Jose Gonzalez – Veneer (2005) The sticker on the CD describes him as Nick Drake with a Latin guitar. And, yep, that’s it. If you like Nick Drake, you must listen to this CD. It is beautiful and moving, with a sound that is both derivative and yet original. You can put this up front and listen carefully, or play it at your next dinner party and watch how people slowly notice the mood of the music. This is one helluva CD. http://www.jose-gonzalez.com

Eliza Gilkyson – Paradise Hotel (2005) Maybe the next queen of alt-country, this is really my first taste of Eliza; and she tastes very good. The arrangements are simple and yet very expressive. Her voice is so comforting. The songs bounce around between folk, country and straight forward singer/songwriter. And then she covers World Party’s “Is It Like Today”. The song, about God, the universe and everything, fits her songs so well. There is also a fascinating combination of her song Paradise Hotel with Procol Harum’s “Whiter Shade of Pale”. http://www.redhouserecords.com/

Richard Thompson - Front Parlour Ballads (2005) It’s heavily acoustic, but that doesn’t matter. Richard Thompson is one of the great guitar players, acoustic or electric. And he is such a great storyteller, taking you into working class lives and revealing the pain and joy. I can listen to this CD over and over… and have already. http://www.richardthompson-music.com

James McMurtry – Childish Things (2005) Some good alt-country here; with a rockin’ edge. Another good CD for you all to listen to. http://www.jamesmcmurtry.com

Procol Harum – Classics Volume 17 (A Long Time Ago) So, you know that I’m going to segue A Whiter Shade of Pale and Eliza Gilkyson’s “Paradise Hotel”. I just have to. Procol Harum is one of the great bands in rock history. They moved between elegant (“A Whiter Shade of Pale” and “Conquistador”) and rockin’ (“Simple Sister” and “Whisky Train”) then throwing in epic stories like “A Salty Dog”. Every so often I just have to put this CD on and let it take me back to a lost world.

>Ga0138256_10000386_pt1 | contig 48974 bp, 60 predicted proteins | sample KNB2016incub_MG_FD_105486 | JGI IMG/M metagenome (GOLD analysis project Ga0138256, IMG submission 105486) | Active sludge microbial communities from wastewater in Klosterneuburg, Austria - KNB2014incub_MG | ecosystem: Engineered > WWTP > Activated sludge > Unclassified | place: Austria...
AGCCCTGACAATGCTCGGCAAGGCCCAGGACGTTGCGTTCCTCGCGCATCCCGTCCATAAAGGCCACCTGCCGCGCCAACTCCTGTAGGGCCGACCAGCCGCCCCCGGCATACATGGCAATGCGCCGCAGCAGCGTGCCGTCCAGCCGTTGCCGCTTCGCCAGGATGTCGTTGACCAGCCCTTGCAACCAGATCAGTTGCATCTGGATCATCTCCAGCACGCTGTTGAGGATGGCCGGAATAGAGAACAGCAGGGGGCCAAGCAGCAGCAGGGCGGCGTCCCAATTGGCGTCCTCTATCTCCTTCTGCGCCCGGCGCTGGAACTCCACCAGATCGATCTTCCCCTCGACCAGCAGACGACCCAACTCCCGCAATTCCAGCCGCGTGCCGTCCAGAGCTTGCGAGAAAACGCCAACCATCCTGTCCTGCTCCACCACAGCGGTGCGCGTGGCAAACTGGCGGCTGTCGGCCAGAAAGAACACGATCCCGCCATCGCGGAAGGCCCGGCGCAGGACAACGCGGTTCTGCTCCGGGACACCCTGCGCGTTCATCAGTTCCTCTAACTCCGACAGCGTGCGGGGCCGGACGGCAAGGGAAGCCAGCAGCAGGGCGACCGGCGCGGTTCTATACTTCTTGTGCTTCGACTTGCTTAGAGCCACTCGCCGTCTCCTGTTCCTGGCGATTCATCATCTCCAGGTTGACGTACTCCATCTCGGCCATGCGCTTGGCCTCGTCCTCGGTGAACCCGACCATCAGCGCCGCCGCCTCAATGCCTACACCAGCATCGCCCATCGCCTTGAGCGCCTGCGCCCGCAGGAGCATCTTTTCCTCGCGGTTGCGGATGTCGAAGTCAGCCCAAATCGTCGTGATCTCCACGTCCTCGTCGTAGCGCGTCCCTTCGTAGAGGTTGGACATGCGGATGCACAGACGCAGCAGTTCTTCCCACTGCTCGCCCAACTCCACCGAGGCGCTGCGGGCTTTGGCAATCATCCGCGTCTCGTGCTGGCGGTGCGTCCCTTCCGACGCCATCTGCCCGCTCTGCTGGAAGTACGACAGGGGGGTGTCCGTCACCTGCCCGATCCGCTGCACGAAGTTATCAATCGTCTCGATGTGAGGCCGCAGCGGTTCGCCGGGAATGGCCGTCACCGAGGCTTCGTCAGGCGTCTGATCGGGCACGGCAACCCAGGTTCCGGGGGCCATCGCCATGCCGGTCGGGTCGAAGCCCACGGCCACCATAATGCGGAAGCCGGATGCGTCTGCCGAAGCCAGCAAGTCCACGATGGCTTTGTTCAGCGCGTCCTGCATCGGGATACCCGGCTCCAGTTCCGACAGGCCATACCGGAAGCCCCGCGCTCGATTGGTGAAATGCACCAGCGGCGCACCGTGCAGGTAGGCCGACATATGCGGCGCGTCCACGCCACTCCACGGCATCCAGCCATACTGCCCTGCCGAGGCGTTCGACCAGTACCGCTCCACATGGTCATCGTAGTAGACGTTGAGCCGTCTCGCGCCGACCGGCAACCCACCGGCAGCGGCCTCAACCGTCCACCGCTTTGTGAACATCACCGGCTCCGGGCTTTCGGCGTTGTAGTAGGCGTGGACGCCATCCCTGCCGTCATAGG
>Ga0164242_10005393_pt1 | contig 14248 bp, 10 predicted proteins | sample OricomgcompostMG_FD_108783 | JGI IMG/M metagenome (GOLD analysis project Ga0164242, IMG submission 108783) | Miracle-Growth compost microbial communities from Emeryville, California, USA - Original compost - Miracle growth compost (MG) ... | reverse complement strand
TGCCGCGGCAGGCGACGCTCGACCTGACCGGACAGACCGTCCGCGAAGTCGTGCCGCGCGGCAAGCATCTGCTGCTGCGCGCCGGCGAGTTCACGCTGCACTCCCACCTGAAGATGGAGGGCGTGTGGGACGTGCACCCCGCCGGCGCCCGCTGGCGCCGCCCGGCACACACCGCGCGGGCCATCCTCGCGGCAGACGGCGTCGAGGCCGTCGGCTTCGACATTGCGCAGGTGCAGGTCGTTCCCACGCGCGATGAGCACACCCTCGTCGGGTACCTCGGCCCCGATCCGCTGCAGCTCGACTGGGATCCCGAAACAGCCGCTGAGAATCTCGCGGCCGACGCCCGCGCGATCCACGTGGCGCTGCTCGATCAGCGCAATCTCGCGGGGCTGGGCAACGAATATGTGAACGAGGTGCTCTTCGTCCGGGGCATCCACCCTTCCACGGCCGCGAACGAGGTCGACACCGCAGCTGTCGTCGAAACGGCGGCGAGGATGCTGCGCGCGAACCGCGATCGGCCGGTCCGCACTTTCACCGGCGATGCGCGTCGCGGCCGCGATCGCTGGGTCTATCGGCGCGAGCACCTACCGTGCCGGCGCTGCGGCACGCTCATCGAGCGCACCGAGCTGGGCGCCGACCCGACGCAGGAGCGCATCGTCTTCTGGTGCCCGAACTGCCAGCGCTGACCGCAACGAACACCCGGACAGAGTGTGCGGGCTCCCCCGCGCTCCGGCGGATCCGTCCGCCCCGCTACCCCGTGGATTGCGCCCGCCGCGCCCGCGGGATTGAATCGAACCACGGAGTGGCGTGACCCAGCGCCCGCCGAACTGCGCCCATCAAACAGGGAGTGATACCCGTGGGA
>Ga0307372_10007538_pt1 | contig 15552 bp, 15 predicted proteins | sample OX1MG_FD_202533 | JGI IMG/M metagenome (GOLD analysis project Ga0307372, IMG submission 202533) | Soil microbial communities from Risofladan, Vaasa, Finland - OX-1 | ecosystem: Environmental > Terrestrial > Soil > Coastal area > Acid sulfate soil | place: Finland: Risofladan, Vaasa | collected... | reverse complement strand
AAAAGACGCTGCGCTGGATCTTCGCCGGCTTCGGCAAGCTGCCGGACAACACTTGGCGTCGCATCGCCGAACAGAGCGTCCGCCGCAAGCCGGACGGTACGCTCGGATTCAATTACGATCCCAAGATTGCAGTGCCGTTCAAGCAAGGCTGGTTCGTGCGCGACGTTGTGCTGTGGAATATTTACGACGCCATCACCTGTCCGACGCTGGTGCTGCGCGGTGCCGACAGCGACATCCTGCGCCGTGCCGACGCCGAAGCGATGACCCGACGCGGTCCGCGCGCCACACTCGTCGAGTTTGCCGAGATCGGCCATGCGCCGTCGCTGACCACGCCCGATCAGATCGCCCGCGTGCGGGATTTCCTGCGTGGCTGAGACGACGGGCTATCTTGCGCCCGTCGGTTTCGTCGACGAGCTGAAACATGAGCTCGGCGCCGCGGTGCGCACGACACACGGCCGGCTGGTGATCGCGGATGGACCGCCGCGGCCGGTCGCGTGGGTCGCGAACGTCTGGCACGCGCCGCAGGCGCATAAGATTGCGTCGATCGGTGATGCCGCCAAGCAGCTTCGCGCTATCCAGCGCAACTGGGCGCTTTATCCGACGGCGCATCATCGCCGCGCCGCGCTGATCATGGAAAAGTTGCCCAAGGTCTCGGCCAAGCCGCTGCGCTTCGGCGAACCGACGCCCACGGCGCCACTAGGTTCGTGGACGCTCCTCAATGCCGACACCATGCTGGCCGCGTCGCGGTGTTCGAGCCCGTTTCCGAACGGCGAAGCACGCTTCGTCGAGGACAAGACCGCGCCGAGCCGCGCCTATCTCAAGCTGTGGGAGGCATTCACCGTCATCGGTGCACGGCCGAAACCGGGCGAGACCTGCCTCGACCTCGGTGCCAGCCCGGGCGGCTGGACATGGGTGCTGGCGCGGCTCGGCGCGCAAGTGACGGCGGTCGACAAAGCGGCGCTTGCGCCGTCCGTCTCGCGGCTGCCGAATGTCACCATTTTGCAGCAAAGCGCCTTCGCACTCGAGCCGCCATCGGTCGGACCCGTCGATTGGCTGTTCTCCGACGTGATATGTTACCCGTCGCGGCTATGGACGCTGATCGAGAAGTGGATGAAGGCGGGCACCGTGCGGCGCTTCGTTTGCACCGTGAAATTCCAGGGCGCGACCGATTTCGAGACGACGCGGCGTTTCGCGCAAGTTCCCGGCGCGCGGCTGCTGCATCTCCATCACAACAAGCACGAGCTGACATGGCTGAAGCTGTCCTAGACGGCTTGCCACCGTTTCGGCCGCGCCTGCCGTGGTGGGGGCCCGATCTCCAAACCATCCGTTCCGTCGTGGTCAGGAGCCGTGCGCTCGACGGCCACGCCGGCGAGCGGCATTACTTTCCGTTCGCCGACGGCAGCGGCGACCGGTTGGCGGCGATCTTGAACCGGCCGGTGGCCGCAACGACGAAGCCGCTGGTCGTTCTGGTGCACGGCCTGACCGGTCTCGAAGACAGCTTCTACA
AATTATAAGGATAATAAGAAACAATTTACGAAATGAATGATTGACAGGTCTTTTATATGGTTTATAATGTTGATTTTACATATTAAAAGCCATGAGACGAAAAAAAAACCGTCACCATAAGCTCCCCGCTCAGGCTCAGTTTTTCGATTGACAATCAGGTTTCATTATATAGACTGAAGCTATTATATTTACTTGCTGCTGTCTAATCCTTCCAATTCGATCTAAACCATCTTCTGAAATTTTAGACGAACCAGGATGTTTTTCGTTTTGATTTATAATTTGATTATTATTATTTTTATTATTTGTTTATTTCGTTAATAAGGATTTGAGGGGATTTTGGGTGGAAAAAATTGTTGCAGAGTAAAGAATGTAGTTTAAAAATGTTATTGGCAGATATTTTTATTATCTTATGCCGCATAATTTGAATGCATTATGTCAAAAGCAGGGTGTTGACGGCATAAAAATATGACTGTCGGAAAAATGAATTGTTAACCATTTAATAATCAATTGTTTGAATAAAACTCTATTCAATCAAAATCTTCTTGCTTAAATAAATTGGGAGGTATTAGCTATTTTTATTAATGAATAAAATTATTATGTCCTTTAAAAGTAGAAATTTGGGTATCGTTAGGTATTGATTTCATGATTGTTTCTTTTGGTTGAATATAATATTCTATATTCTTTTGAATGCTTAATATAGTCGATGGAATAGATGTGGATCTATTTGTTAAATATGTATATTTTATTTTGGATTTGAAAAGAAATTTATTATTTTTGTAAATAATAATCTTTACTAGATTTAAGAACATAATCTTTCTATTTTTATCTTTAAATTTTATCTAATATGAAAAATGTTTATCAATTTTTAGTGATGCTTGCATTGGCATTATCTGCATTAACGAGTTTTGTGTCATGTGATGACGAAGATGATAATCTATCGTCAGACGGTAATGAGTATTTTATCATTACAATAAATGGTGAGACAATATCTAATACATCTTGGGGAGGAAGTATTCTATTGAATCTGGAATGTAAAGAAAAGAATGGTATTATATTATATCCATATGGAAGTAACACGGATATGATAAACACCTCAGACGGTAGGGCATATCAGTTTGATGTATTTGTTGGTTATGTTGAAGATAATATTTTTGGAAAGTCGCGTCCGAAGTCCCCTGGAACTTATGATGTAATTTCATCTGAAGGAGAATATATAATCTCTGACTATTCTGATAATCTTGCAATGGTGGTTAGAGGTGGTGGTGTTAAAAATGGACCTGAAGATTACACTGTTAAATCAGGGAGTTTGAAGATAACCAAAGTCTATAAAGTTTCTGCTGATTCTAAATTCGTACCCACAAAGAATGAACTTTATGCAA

Boz Scaggs – Boz Scaggs (1969) Long before Boz was the disco king (okay, I’m being rude here, but he was so friggin’ popular with the “dance” crowd back then), he was a great representative of the San Francisco blues/rock/funk scene. And listening to this CD for the first time in over 25 years, I found myself enjoying it more today then I did back in the 70’s. There was a driving reason for buying this CD though. I’ve been trying to find an inexpensive version of “Lone Me A Dime” for years. It is a classic blues rock piece that goes into double time at the end and features Duane Allman on some blazing solos. If you haven’t heard this classic, it is worth every penny.

Randy Newman – Little Criminals (1977) He is one of America’s great songwriters. And there is more this CD then the hit “Short People”. Songs like “Baltimore” get into your blood and change your DNA. It is that good.

Nuggets – Disk 4 (1998) This 4 CD set should be required listening for anyone who wants to tag “Rock and roll fan” on to their profile. The two LP set was expanded by Rhino into an amazing collection of music. Hmmm, okay, I’ve probably mention this 3 times before. Enough said.

Thursday, September 15, 2005

Catching up on Concerts and stuff

It has been a very busy month so far. I am behind on concerts. I am behind on updating the play list. And it isn't going to get better. Next week I leave for Austin for the Austin City Limits Music Festival; Friday September 23rd thru 25th. As in previous years, I will be writing about the shows and posting pictures. You will be able to find these at http://aclfestival.blogspot.com . Meanwhile, here are a couple of mini concert reviews of Jill Sobule and Lucinda Williams.